Reviewed by GREG KING


Director: Damon Gameau.

Actor Damon Gameau (The Tracker, Save Your Legs, etc) turns filmmaker for this provocative documentary that looks at the unhealthy side effects of too much sugar in our daily diet. About to become a father for the first time, Gameau began to worry about the effects of sugar on his pregnant partner, actress Zoe Tuckwell-Smith, and his unborn baby. He spoke to a number of health professionals and nutritionists about sugar in the diet and its effects, and was amazed at what he learned.

On learning that the average person consumes the equivalent of 40 teaspoons of sugar a day, most of it hidden, Gameau decided to embark on an experiment to measure and record the impact of a sugar diet over the course of two months. But for his sugar heavy diet, Gameau avoided the usual suspects such as soft drinks, etc, and went for the healthy foods like muesli bars, yoghurt, etc, that contained hidden sugar. Regular checkups with doctors showed a weight gain and some damage to his organs. But Gameau also shows that these effects can be reversed.

That Sugar Film is clearly in the same mold as Morgan Spurlock’s Super Size Me, in which the provocative documentary filmmaker lived on a diet of fast food for a couple of months to explore the impact of junk food on our health and body. It certainly put his health at risk. Like Spurlock before him Gameau decides to become the guinea pig in his own experiment and his body becomes the laboratory.

Stephen Fry and an uncredited Hugh Jackman drop by to provide a brief history of sugar and its importance throughout the centuries as both a food stuff and commodity. We also learn that doctors first suspected a link between too much sugar in the diet and serious health problems such as strokes as early as the 1950s.

There is one sequence involving a teenage boy in North Carolina whose teeth have rotted as a result of drinking an average of nearly two litres of soft drink every day of his life. A dentist operates to remove the rotted teeth and replace them with dentures. But as hardened as I have become to watching blood and gore on the screen and sitting through countless violent deaths, dismemberments and eviscerations without so much as batting an eyelid, I winced and had to look away from these scenes.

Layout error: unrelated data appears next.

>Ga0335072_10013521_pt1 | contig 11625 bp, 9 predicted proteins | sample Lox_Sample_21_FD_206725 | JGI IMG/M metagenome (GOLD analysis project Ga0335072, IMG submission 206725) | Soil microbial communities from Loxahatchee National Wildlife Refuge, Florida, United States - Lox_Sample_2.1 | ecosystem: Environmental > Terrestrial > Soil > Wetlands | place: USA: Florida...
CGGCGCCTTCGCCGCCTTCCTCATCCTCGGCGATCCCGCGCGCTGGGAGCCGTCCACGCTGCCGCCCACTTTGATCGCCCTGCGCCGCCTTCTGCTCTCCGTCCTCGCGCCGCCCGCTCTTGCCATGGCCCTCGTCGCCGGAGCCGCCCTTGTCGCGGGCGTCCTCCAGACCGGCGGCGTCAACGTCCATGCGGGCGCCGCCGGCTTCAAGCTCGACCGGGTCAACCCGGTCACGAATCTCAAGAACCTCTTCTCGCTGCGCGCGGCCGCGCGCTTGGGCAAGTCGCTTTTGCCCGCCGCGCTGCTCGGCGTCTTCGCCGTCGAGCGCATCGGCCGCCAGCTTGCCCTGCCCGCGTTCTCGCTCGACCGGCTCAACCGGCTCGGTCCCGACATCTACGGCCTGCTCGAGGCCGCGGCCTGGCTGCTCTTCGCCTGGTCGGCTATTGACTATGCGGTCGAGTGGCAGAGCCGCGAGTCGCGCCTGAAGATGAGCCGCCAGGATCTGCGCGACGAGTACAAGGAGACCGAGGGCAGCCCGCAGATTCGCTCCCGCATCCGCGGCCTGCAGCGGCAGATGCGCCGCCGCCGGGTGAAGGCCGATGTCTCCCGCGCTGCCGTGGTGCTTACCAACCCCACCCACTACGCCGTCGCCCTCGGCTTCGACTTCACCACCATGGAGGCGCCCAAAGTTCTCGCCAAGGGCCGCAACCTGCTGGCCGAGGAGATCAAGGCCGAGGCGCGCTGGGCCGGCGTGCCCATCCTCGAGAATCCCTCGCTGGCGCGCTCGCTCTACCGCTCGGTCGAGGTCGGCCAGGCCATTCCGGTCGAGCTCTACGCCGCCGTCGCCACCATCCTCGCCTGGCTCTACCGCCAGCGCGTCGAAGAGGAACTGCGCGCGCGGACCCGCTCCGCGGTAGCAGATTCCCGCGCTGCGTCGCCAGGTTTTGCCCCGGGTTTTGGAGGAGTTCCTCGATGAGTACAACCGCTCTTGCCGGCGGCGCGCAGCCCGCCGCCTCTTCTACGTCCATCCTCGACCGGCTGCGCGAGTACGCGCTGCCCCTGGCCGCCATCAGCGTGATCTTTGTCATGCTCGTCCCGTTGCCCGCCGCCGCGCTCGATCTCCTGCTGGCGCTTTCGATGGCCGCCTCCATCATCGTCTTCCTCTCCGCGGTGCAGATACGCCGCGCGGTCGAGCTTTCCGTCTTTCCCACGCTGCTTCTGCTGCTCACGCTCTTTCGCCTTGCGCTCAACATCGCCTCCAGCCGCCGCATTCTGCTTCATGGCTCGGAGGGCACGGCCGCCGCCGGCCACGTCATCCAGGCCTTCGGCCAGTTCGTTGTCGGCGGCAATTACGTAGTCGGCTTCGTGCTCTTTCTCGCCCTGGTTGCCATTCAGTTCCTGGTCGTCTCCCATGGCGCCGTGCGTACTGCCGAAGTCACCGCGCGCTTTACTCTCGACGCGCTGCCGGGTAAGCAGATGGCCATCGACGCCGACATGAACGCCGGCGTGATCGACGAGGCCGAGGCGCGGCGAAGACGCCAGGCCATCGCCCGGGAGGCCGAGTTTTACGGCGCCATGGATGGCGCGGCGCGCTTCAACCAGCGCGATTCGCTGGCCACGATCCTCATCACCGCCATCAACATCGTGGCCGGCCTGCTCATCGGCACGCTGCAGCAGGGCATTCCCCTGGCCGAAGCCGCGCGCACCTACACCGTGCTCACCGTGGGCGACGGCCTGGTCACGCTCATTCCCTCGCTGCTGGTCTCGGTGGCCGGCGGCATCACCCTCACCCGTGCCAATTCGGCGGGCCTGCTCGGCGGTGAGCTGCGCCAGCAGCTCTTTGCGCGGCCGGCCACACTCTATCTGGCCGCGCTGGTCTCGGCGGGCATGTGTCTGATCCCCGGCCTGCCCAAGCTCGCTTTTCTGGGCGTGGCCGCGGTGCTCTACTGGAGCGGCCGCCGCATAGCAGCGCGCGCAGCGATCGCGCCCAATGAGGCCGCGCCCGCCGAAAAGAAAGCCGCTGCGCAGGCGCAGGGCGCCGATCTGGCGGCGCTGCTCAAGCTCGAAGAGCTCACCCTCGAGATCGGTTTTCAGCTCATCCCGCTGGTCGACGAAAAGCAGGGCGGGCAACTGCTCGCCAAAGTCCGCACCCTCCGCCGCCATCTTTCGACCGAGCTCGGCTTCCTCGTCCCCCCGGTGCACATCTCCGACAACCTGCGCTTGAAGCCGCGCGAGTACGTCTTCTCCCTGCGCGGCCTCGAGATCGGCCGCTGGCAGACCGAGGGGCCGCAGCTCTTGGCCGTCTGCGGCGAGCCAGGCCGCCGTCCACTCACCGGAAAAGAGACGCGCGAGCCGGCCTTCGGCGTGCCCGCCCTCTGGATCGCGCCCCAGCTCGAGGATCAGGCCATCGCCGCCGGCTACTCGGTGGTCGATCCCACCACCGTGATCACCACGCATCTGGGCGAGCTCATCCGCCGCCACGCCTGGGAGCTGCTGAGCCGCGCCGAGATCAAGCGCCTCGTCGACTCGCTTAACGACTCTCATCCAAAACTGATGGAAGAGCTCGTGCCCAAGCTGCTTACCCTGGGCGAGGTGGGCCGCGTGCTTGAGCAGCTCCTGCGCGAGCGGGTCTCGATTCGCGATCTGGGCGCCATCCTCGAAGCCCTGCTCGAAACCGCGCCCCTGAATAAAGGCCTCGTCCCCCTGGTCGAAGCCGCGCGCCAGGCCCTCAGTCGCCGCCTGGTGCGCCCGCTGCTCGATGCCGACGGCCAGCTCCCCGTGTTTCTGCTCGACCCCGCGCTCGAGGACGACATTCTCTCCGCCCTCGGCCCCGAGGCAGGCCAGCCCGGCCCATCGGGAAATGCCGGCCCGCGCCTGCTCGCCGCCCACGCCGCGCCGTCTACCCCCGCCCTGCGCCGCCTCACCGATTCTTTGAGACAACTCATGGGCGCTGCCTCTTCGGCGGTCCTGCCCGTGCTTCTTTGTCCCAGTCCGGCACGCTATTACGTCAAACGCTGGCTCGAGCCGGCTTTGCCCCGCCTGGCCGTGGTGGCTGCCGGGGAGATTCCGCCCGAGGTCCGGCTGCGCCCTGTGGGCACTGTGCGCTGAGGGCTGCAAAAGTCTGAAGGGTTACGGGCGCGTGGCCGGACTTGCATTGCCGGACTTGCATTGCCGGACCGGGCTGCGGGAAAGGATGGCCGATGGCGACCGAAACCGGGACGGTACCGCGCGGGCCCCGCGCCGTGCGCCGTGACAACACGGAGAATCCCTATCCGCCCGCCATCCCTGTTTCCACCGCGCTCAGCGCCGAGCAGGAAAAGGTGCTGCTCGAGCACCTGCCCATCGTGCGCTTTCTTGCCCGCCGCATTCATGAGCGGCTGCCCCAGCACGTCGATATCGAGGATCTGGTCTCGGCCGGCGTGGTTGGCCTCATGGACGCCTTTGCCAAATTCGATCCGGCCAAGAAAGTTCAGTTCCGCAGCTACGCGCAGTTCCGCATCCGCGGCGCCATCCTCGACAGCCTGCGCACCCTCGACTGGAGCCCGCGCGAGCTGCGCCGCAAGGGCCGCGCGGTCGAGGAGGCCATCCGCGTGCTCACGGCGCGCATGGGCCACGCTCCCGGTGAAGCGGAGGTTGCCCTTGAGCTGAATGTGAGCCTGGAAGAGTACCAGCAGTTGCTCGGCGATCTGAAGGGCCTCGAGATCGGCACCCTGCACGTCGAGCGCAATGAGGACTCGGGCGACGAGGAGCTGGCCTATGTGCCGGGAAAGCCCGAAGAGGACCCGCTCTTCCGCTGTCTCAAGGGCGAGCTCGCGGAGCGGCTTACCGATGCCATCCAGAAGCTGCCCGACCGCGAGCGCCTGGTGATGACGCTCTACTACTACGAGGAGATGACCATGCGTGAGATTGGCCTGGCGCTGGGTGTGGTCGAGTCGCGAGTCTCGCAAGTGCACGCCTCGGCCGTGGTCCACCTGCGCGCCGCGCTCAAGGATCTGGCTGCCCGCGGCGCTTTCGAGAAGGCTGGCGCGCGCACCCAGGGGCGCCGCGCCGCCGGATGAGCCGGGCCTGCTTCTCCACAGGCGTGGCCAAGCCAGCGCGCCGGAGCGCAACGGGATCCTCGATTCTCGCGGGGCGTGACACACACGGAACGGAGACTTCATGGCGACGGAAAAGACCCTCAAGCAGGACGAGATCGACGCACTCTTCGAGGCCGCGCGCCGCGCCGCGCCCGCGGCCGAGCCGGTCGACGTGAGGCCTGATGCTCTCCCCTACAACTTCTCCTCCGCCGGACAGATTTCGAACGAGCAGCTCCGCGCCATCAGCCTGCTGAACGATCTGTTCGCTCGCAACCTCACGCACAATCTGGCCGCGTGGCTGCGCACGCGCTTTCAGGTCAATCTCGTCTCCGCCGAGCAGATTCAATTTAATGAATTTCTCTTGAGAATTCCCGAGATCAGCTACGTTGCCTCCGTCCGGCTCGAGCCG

That Sugar Film offers plenty of food for thought and is something of a wake-up call. There is a sense that Gameau is preaching to the converted, although it is obvious that he hopes his film will make a difference and give many in the audience an opportunity to reexamine many of their lifestyle choices. If his film causes a change in habits for some people then he has probably been successful.

There are a number of talking heads interviews here with experts, scientists and nutritionists, but Gameau presents them in an interesting way – instead of the usual bland presentation he has superimposed these experts against a backdrop of food packaging such as cereal boxes, which makes it more visually interesting.

Sure, That Sugar Film is didactic. It also informative and challenging. But Gameau takes care to ensure that it is also entertaining with some visual flourishes and lots of humour. There is even a colourful rap song. The message may be unpalatable, but in this particular case a spoonful of sugar does help the message go down in a most enjoyable way.



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